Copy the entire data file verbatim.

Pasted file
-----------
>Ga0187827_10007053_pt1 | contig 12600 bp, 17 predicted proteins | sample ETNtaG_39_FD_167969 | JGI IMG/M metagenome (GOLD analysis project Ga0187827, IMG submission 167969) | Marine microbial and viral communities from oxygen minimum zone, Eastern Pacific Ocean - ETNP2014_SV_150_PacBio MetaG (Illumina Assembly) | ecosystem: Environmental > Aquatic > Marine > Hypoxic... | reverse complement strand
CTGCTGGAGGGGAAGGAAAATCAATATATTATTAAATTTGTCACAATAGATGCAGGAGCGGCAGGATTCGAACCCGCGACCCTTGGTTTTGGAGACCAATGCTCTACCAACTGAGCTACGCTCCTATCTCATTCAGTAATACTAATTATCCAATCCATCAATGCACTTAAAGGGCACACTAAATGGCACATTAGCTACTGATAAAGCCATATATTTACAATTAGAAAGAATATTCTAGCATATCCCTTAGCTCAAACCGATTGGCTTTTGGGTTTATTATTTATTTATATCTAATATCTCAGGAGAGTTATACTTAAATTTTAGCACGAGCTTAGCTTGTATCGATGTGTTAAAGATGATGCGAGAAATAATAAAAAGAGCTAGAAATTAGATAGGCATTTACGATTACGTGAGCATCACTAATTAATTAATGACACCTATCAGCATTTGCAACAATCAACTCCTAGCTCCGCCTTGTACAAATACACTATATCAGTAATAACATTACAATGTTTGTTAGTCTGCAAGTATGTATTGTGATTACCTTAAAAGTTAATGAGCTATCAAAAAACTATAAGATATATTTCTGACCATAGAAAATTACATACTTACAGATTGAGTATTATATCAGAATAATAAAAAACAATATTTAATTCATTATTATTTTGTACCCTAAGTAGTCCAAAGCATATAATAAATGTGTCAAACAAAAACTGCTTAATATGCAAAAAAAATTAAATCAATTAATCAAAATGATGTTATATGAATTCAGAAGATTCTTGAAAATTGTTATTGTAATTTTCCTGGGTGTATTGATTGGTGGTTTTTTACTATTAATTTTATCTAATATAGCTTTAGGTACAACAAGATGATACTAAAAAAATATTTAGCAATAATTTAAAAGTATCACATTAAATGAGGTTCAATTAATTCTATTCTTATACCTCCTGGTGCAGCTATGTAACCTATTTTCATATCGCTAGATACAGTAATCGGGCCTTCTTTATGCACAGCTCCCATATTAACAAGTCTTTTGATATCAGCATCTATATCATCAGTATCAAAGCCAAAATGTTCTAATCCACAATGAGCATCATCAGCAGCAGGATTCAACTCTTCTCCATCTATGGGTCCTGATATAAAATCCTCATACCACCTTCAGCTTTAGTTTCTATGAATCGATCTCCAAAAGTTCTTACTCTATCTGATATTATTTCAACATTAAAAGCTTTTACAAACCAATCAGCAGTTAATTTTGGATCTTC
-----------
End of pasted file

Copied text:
>Ga0187827_10007053_pt1 | contig 12600 bp, 17 predicted proteins | sample ETNtaG_39_FD_167969 | JGI IMG/M metagenome (GOLD analysis project Ga0187827, IMG submission 167969) | Marine microbial and viral communities from oxygen minimum zone, Eastern Pacific Ocean - ETNP2014_SV_150_PacBio MetaG (Illumina Assembly) | ecosystem: Environmental > Aquatic > Marine > Hypoxic... | reverse complement strand
CTGCTGGAGGGGAAGGAAAATCAATATATTATTAAATTTGTCACAATAGATGCAGGAGCGGCAGGATTCGAACCCGCGACCCTTGGTTTTGGAGACCAATGCTCTACCAACTGAGCTACGCTCCTATCTCATTCAGTAATACTAATTATCCAATCCATCAATGCACTTAAAGGGCACACTAAATGGCACATTAGCTACTGATAAAGCCATATATTTACAATTAGAAAGAATATTCTAGCATATCCCTTAGCTCAAACCGATTGGCTTTTGGGTTTATTATTTATTTATATCTAATATCTCAGGAGAGTTATACTTAAATTTTAGCACGAGCTTAGCTTGTATCGATGTGTTAAAGATGATGCGAGAAATAATAAAAAGAGCTAGAAATTAGATAGGCATTTACGATTACGTGAGCATCACTAATTAATTAATGACACCTATCAGCATTTGCAACAATCAACTCCTAGCTCCGCCTTGTACAAATACACTATATCAGTAATAACATTACAATGTTTGTTAGTCTGCAAGTATGTATTGTGATTACCTTAAAAGTTAATGAGCTATCAAAAAACTATAAGATATATTTCTGACCATAGAAAATTACATACTTACAGATTGAGTATTATATCAGAATAATAAAAAACAATATTTAATTCATTATTATTTTGTACCCTAAGTAGTCCAAAGCATATAATAAATGTGTCAAACAAAAACTGCTTAATATGCAAAAAAAATTAAATCAATTAATCAAAATGATGTTATATGAATTCAGAAGATTCTTGAAAATTGTTATTGTAATTTTCCTGGGTGTATTGATTGGTGGTTTTTTACTATTAATTTTATCTAATATAGCTTTAGGTACAACAAGATGATACTAAAAAAATATTTAGCAATAATTTAAAAGTATCACATTAAATGAGGTTCAATTAATTCTATTCTTATACCTCCTGGTGCAGCTATGTAACCTATTTTCATATCGCTAGATACAGTAATCGGGCCTTCTTTATGCACAGCTCCCATATTAACAAGTCTTTTGATATCAGCATCTATATCATCAGTATCAAAGCCAAAATGTTCTAATCCACAATGAGCATCATCAGCAGCAGGATTCAACTCTTCTCCATCTATGGGTCCTGATATAAAATCCTCATACCACCTTCAGCTTTAGTTTCTATGAATCGATCTCCAAAAGTTCTTACTCTATCTGATATTATTTCAACATTAAAAGCTTTTACAAACCAATCAGCAGTTAATTTTGGATCTTC